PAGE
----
As many as 60 people are feared to have been killed when a bomb struck a village school in eastern Ukraine, the regional governor said on Sunday while Russian forces continued shelling the last holdout of Ukrainian resistance in the ruined southeastern port of Mariupol.
Luhansk region governor Serhiy Gaidai said the school in Bilohorivka, where about 90 people were sheltering, was hit on Saturday by a Russian bomb, setting it ablaze.
"Thirty people were evacuated from the rubble, seven of whom were injured. Sixty people were likely to have died," Mr Gaidai wrote on the Telegram messaging app, adding that two bodies had been found.
Reuters could not immediately verify his account. There was no response from Moscow to the report.
Ukraine and its Western allies have accused Russian forces of targeting civilians in the war, something that Moscow denies.
In Mariupol, the deputy commander of the Azov regiment holed up in the sprawling Azovstal steel plant pleaded with the international community to help evacuate wounded soldiers.
"We will continue to fight as long as we are alive to repel the Russian occupiers," Captain Sviatoslav Palamar told an online news conference.
As the fighting, now in its third month, raged on, with authorities in the eastern Kharkiv region reporting more casualties of Russian shelling, leaders of the Group of Seven industrial nations vowed on Sunday to deepen Russia's economic isolation and "elevate" a campaign against Kremlin-linked elites.
US president Joe Biden and other G7 leaders held a video call with Ukrainian president Volodymyr Zelenskiy in a show of unity ahead of Russia's Victory Day celebrations on Monday.
The G7 said it was committed to phasing out or banning Russian oil and denounced president Vladimir Putin's invasion of Ukraine.
"His actions bring shame on Russia and the historic sacrifices of its people," the group said in a statement, referring to Soviet Russia's role in defeating Nazi Germany 77 years ago.
Washington also unveiled another round of sanctions targeting more executives and businesses as part of a broad effort to isolate Russia and limit resources being used to advance the war. It also announced a new policy of visa restrictions on more than 2,500 Russian military officials and Russian-backed forced in Ukraine, according to a State Department fact sheet.
In the Ukrainian-controlled city of Zaporizhzhia, about 230km northwest of Mariupol, dozens of people who had fled the city and nearby occupied areas waited to register in a car park set up for evacuees.
"There's lots of people still in Mariupol who want to leave but can't," said history teacher Viktoria Andreyeva, 46, who said she had only just reached the city after leaving her bombed home in Mariupol with her family in mid-April.
The air feels different here, free.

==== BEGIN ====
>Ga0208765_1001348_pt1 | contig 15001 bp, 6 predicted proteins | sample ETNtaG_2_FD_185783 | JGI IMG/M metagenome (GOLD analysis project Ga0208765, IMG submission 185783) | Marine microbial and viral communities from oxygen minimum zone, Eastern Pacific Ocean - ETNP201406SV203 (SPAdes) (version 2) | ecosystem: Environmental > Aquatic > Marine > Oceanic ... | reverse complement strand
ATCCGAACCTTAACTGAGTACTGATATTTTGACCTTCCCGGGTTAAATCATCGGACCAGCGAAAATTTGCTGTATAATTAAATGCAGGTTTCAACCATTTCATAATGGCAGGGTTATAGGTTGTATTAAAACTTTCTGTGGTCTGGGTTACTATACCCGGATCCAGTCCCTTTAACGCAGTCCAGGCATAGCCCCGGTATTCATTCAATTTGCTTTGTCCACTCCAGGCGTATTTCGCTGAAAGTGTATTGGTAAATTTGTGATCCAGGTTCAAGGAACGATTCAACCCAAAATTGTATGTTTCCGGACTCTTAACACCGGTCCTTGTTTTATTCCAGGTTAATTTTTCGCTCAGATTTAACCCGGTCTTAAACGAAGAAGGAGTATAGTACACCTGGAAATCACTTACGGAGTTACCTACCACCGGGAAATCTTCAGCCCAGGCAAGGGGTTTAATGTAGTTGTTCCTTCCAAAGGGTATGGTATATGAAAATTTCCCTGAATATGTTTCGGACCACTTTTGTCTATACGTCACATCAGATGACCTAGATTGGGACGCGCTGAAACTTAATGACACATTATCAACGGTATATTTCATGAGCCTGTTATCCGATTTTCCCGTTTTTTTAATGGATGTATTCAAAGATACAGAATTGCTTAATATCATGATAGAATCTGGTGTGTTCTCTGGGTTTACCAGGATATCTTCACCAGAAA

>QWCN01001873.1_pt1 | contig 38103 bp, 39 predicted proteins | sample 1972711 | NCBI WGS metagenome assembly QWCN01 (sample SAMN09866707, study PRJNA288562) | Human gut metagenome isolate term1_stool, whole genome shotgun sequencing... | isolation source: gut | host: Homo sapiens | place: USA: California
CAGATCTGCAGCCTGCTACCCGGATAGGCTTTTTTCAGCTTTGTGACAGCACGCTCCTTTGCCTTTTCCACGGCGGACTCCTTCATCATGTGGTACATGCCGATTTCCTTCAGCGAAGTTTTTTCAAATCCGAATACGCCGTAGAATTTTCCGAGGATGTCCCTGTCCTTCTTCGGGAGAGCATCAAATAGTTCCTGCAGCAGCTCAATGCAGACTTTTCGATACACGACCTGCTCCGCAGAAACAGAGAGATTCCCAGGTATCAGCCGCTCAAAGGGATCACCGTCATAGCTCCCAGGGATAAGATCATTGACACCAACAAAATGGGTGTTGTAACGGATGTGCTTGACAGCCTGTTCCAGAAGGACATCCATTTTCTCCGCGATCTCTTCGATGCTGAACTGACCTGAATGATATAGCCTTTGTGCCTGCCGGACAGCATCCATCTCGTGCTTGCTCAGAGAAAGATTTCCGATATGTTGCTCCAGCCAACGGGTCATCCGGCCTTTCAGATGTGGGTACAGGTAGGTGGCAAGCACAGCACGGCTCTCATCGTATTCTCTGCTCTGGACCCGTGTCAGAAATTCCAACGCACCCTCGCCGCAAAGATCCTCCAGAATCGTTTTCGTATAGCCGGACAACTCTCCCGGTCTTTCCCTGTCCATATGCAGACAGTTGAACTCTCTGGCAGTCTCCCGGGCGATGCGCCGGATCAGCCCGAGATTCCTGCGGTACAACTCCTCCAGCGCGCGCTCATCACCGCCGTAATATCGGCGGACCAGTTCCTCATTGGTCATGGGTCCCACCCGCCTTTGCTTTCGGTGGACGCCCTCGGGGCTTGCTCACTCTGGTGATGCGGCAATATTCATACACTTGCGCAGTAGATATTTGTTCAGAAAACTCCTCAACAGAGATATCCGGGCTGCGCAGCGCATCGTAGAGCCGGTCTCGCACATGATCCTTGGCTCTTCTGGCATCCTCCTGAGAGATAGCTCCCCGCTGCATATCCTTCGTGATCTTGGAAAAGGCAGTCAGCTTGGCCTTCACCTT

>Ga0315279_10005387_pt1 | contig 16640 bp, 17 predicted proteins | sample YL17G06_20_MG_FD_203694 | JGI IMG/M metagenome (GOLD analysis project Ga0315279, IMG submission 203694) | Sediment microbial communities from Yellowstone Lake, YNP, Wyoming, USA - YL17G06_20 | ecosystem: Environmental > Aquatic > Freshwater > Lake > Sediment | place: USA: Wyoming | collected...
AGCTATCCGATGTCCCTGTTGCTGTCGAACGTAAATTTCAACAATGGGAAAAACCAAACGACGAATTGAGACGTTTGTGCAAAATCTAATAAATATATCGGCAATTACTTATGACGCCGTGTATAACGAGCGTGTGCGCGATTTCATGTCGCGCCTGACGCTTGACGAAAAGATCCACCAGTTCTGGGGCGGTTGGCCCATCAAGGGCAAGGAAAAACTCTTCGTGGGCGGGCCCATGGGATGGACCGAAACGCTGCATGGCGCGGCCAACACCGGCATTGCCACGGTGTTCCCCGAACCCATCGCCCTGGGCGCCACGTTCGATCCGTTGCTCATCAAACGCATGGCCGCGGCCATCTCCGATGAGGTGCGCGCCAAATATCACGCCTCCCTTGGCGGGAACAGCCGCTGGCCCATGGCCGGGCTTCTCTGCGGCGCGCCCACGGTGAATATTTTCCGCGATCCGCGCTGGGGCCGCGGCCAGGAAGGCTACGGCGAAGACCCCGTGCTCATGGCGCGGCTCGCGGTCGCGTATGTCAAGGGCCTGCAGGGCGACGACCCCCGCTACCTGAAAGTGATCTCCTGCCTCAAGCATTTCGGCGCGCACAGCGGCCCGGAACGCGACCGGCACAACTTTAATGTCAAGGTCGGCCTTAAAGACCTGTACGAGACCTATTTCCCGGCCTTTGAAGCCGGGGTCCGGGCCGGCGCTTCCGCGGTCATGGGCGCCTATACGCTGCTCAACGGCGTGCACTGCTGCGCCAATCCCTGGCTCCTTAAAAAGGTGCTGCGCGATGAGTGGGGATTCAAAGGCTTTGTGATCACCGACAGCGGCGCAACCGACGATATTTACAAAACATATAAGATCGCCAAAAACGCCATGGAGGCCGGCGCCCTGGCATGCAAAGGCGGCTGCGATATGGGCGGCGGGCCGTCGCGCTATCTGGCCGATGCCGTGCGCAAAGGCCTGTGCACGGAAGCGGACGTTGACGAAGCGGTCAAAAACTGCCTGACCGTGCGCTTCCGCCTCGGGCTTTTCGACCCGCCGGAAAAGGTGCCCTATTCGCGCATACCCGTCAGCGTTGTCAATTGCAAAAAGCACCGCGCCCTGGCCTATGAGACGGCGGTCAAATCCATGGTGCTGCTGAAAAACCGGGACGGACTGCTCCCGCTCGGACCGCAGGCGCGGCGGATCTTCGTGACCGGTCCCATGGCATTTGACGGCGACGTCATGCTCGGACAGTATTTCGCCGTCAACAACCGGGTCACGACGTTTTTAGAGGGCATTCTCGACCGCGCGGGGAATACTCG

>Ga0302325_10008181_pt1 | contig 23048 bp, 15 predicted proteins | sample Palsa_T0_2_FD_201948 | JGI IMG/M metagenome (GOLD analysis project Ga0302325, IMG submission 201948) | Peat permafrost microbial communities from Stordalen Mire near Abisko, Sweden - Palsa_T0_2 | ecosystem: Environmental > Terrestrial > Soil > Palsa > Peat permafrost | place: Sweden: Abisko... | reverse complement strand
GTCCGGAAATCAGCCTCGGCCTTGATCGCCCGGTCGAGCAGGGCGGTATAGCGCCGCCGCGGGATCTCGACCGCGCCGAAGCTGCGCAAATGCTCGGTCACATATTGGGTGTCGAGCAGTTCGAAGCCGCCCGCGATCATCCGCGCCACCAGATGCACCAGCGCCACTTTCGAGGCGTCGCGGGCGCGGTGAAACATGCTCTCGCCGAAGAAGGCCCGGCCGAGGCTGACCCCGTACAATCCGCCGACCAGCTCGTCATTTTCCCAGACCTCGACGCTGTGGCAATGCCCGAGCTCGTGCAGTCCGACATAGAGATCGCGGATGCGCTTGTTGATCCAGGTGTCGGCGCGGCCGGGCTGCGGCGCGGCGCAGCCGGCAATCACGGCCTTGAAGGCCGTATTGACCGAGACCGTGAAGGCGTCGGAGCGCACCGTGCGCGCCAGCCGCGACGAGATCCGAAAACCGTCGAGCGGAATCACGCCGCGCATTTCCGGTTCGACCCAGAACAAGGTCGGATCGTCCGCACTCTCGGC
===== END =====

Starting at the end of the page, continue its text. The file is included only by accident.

"The air feels different here, free," she said in a tent where volunteers offered food, basic supplies and toys to the evacuees, many travelling with small children.
In an emotional address on Sunday for Victory Day, when Europe commemorates Nazi Germany's formal surrender to the Allies in World War Two, Mr Zelenskiy said that evil had returned to Ukraine with the Russian invasion, but his country would prevail.
Putin says that he launched a "special military operation" on February 24th to disarm Ukraine and rid it of anti-Russian nationalism fomented by the West. Ukraine and its allies say Russia launched an unprovoked war.
Mariupol is key to Moscow's efforts to link the Crimean Peninsula, seized by Russia in 2014, and parts of the eastern regions of Luhansk and Donetsk that have been controlled by Russia-backed separatists since then.
Russian deputy prime minister Marat Khusnullin said on Telegram that he visited Mariupol on Sunday, the country's most senior government figure to set foot in the city after weeks of Russian bombardment.
Khusnullin, who is in charge of construction and urban development, visited the commercial port there and said it should serve to bring in building materials to restore the city, according to the Russian defence ministry's Zvezda TV channel.
A number of Western officials, including US first lady Jill Biden, Canadian prime minister Justin Trudeau, a German parliament head and the Norwegian foreign minister arrived in Ukraine on Sunday in a show of support. A team of US diplomats also arrived in Kyiv for the first time since the invasion.
Putin sent Victory Day messages to separatist leaders in Luhansk and Donetsk, saying Russia was fighting shoulder to shoulder with them and likening their joint efforts to the war against Nazi Germany. "Victory will be ours," Putin said, according to a Kremlin press release on Sunday.
Russia's efforts have been stymied by logistical and equipment problems and high casualties in the face of fierce resistance.
Putin will preside on Monday over a parade in Moscow's Red Square of troops, tanks, rockets and intercontinental ballistic missiles, making a speech that could offer clues on the future of the war.
The Russians "have nothing to celebrate tomorrow," the US ambassador to the United Nations, Linda Thomas-Greenfield, said on CNN. "They have not succeeded in defeating the Ukrainians. They have not succeeded in dividing the world or dividing Nato."